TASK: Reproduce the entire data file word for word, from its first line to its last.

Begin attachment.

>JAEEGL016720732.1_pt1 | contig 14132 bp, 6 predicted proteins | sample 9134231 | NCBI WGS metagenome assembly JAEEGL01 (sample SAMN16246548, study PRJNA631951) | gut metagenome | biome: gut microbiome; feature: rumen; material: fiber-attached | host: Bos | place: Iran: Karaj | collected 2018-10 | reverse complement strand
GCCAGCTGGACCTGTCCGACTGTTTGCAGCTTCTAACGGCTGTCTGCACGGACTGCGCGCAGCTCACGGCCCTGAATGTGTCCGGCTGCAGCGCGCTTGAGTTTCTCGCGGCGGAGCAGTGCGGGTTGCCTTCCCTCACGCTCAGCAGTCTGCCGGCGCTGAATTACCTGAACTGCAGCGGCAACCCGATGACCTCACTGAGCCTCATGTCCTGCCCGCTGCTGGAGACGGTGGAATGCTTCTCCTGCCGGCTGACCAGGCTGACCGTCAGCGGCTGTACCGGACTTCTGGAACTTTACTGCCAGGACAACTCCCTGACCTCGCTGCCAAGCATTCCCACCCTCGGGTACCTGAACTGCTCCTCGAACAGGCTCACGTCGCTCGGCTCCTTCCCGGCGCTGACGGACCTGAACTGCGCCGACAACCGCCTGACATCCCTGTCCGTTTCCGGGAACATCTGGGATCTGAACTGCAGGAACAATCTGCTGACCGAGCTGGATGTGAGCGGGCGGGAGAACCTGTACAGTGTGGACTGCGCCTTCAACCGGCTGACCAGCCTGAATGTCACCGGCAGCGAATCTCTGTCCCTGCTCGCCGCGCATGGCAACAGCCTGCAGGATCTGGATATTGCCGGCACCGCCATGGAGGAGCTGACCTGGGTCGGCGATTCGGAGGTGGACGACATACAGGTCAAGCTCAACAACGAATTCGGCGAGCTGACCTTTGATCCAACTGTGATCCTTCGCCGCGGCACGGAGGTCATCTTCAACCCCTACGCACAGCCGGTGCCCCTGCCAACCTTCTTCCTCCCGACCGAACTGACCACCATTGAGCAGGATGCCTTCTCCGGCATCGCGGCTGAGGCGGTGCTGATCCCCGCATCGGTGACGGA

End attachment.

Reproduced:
>JAEEGL016720732.1_pt1 | contig 14132 bp, 6 predicted proteins | sample 9134231 | NCBI WGS metagenome assembly JAEEGL01 (sample SAMN16246548, study PRJNA631951) | gut metagenome | biome: gut microbiome; feature: rumen; material: fiber-attached | host: Bos | place: Iran: Karaj | collected 2018-10 | reverse complement strand
GCCAGCTGGACCTGTCCGACTGTTTGCAGCTTCTAACGGCTGTCTGCACGGACTGCGCGCAGCTCACGGCCCTGAATGTGTCCGGCTGCAGCGCGCTTGAGTTTCTCGCGGCGGAGCAGTGCGGGTTGCCTTCCCTCACGCTCAGCAGTCTGCCGGCGCTGAATTACCTGAACTGCAGCGGCAACCCGATGACCTCACTGAGCCTCATGTCCTGCCCGCTGCTGGAGACGGTGGAATGCTTCTCCTGCCGGCTGACCAGGCTGACCGTCAGCGGCTGTACCGGACTTCTGGAACTTTACTGCCAGGACAACTCCCTGACCTCGCTGCCAAGCATTCCCACCCTCGGGTACCTGAACTGCTCCTCGAACAGGCTCACGTCGCTCGGCTCCTTCCCGGCGCTGACGGACCTGAACTGCGCCGACAACCGCCTGACATCCCTGTCCGTTTCCGGGAACATCTGGGATCTGAACTGCAGGAACAATCTGCTGACCGAGCTGGATGTGAGCGGGCGGGAGAACCTGTACAGTGTGGACTGCGCCTTCAACCGGCTGACCAGCCTGAATGTCACCGGCAGCGAATCTCTGTCCCTGCTCGCCGCGCATGGCAACAGCCTGCAGGATCTGGATATTGCCGGCACCGCCATGGAGGAGCTGACCTGGGTCGGCGATTCGGAGGTGGACGACATACAGGTCAAGCTCAACAACGAATTCGGCGAGCTGACCTTTGATCCAACTGTGATCCTTCGCCGCGGCACGGAGGTCATCTTCAACCCCTACGCACAGCCGGTGCCCCTGCCAACCTTCTTCCTCCCGACCGAACTGACCACCATTGAGCAGGATGCCTTCTCCGGCATCGCGGCTGAGGCGGTGCTGATCCCCGCATCGGTGACGGA